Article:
# Video: MATH-STATS-2018-S1-Q04

If 𝐴 and 𝐵 are two independent events such that 𝑃(𝐴) = 0.2 and 𝑃(𝐵) = 0.6, determine 𝑃(𝐴 ⋃ 𝐵).

03:22

### Video Transcript

If 𝐴 and 𝐵 are two independent events such that the probability of 𝐴 equals 0.2 and the probability of 𝐵 equals 0.6, determine the probability of 𝐴 union 𝐵.

Now, I read this notation in the question as 𝐴 union 𝐵, which in probability language means the probability of 𝐴 or 𝐵 occurring. In set notation, the set 𝐴 union 𝐵 is the set that contains all of the elements that are either in set 𝐴 or in set 𝐵 or in both. That’s the set that I’ve shaded in orange on the Venn diagram. There are standard formulae that we can apply to find the probability of 𝐴 union 𝐵, which we can also refer to as the probability of 𝐴 or 𝐵.

If the events 𝐴 and 𝐵 are mutually exclusive, which means there is no overlap between them, then we can find the probability of 𝐴 union 𝐵 by summing the individual probabilities of 𝐴 and 𝐵. If, however, the two events 𝐴 and 𝐵 are not mutually exclusive, which means that there is some overlap between them, then to find the probability of 𝐴 or 𝐵, we sum their individual probabilities. But, then, we need to subtract the probability of 𝐴 intersect 𝐵, which is the probability of 𝐴 and 𝐵 both happening.

If we look back at our Venn diagram, we can see why this is. And it’s because we’ve actually counted the section in the center of the Venn diagram, which is the intersection of 𝐴 and 𝐵, twice. We included it once in the circle for 𝐴, but then again in the circle for 𝐵. So as this section has been counted twice, we need to subtract this probability off again.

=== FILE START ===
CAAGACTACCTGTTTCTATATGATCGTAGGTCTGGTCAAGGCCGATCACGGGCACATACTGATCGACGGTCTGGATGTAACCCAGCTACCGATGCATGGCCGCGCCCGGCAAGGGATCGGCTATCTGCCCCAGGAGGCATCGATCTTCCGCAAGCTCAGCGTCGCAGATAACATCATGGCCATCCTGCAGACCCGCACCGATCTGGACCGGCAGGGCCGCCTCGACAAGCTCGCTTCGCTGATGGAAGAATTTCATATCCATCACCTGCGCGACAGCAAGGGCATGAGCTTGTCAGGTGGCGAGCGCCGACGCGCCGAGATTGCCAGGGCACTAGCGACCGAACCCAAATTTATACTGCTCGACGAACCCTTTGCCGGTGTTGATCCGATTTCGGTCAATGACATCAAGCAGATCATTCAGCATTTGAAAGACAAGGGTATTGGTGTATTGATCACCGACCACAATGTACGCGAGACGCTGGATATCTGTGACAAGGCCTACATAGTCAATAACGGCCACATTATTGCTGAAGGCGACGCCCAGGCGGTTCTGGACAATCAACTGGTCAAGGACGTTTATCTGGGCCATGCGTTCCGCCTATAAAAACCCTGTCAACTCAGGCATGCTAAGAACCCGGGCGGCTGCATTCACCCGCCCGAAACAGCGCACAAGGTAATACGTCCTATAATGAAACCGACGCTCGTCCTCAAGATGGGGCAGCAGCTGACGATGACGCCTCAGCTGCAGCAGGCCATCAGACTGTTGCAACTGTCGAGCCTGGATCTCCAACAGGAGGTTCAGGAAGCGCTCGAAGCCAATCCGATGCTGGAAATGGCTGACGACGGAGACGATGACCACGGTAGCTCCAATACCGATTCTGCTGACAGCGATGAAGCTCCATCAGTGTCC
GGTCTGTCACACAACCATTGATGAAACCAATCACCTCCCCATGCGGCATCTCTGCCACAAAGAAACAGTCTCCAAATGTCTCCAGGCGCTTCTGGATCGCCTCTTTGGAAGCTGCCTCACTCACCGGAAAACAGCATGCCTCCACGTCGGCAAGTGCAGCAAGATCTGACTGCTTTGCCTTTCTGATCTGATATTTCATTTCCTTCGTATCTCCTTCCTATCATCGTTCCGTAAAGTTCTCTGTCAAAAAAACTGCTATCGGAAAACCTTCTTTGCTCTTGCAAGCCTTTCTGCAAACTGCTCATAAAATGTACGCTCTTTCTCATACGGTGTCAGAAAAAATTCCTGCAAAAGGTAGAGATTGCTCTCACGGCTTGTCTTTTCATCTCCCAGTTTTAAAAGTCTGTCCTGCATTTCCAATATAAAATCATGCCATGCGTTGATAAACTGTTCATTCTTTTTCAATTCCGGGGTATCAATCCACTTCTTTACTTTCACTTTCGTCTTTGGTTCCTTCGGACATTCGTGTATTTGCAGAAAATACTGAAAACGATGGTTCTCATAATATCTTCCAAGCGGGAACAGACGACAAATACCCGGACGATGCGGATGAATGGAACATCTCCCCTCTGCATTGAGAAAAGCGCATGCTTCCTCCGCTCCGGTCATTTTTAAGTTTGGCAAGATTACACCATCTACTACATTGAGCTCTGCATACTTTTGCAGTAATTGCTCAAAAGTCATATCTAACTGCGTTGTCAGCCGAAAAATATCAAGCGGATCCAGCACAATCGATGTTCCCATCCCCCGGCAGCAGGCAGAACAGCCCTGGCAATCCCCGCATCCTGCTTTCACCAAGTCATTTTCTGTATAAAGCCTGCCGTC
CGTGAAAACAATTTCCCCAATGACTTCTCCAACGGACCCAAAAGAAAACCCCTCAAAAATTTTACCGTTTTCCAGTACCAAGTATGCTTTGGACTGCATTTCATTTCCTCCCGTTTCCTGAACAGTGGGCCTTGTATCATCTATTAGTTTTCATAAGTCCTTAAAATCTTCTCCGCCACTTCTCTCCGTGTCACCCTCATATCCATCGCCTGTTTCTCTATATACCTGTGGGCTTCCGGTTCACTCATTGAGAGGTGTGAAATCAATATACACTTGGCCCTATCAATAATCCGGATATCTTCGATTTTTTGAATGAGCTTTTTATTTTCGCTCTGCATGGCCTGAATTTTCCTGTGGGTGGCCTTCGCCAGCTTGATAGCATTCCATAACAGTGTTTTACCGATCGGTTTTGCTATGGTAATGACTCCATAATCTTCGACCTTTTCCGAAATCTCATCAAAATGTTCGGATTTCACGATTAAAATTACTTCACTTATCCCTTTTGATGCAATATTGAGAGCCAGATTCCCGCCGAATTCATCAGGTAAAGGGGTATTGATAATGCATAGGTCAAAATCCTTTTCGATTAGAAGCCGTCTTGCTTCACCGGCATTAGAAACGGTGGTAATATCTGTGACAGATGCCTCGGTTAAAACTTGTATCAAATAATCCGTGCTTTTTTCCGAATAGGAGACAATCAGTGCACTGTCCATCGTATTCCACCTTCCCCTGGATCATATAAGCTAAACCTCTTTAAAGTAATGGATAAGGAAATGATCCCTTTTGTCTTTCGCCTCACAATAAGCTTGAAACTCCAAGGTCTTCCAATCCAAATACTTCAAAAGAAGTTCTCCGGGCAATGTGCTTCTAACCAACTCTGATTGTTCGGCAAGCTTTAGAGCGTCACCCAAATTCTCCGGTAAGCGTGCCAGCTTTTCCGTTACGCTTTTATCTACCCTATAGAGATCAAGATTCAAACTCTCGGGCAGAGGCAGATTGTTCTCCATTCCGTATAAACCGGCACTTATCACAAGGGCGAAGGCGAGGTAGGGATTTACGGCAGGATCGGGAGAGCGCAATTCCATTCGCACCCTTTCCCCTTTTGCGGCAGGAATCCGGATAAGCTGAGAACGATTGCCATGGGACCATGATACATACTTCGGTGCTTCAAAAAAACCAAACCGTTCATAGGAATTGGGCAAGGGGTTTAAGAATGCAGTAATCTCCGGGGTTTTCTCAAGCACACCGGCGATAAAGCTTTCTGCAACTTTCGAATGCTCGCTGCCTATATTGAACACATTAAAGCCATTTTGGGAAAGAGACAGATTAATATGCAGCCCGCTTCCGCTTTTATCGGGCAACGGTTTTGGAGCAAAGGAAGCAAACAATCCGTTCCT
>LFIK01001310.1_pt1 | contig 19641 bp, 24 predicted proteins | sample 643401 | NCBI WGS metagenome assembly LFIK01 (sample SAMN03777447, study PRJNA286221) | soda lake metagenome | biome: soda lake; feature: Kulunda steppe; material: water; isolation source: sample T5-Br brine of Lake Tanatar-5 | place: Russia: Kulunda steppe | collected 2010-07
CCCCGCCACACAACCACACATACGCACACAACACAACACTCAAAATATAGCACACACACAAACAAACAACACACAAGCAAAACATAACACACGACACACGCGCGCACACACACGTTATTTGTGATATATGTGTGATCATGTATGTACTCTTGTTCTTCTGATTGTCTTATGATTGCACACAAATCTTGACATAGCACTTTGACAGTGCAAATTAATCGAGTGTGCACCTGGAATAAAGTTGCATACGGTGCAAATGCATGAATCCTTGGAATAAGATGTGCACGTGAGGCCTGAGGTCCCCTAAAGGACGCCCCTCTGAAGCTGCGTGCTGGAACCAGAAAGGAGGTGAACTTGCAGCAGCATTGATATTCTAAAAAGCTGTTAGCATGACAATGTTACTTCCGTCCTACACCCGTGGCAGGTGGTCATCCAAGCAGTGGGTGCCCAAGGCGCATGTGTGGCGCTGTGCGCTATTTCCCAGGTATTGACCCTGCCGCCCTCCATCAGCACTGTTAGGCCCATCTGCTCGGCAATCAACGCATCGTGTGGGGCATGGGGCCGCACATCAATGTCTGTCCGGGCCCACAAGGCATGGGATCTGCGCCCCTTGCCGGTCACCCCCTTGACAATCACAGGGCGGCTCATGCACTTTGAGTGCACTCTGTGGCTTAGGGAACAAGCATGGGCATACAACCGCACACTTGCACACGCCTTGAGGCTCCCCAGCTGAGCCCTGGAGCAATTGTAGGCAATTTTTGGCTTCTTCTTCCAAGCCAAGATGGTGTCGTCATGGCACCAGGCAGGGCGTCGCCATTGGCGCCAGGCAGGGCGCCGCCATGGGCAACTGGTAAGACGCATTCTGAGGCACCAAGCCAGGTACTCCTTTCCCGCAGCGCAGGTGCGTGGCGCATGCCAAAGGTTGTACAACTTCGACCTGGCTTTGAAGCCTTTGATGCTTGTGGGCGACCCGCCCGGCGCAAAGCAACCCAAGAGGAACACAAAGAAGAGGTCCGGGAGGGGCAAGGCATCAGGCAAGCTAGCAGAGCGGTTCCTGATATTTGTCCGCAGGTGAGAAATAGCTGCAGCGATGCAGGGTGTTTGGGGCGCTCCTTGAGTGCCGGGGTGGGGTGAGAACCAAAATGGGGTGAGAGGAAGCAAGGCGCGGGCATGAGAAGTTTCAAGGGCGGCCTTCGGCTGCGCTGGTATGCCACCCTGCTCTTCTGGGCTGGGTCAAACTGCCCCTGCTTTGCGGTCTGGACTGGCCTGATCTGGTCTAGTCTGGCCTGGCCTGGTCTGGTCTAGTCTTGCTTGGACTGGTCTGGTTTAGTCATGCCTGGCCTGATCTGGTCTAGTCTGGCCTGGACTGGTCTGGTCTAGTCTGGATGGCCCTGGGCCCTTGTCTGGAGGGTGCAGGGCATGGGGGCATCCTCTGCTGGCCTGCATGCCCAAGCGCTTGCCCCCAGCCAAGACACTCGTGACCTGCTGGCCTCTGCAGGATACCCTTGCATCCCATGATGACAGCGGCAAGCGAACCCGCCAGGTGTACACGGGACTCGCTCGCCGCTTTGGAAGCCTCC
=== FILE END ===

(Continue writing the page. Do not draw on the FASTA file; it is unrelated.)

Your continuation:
Now, we haven’t been told whether our events, 𝐴 and 𝐵, are mutually exclusive or not. So we’d need to use the second formula. However, we can always apply this formula anyway. As if the two events 𝐴 and 𝐵 are mutually exclusive, then there’s no overlap between them, which means the probability of their intersection would be equal to zero anyway. So we have then the probability of 𝐴 union 𝐵 is equal to 0.2, for the probability of 𝐴, plus 0.6, for the probability of 𝐵, minus the probability of 𝐴 intersect 𝐵. And so we need to calculate this probability.

Now, the probability of 𝐴 intersect 𝐵 means the probability of 𝐴 and 𝐵 both occurring. And we know that if two events are independent, then to find the probability of them both occurring, we’ll multiply their individual probabilities together. We’re told in the question that our events 𝐴 and 𝐵 are independent, which means we can apply this formula. So we know then that the probability of 𝐴 intersect 𝐵 is 0.2 multiplied by 0.6. Now this is equal to 0.12. And to see this, we can remember that two multiplied by six is equal to 12. And 0.2 is 10 times less than two. And 0.6 is 10 times less than six.

This means that the answer to the decimal calculation needs to be 100 times less than 12, which is 0.12. So we have that the probability of 𝐴 union 𝐵 is equal to 0.8 minus 0.12, which is equal to 0.68.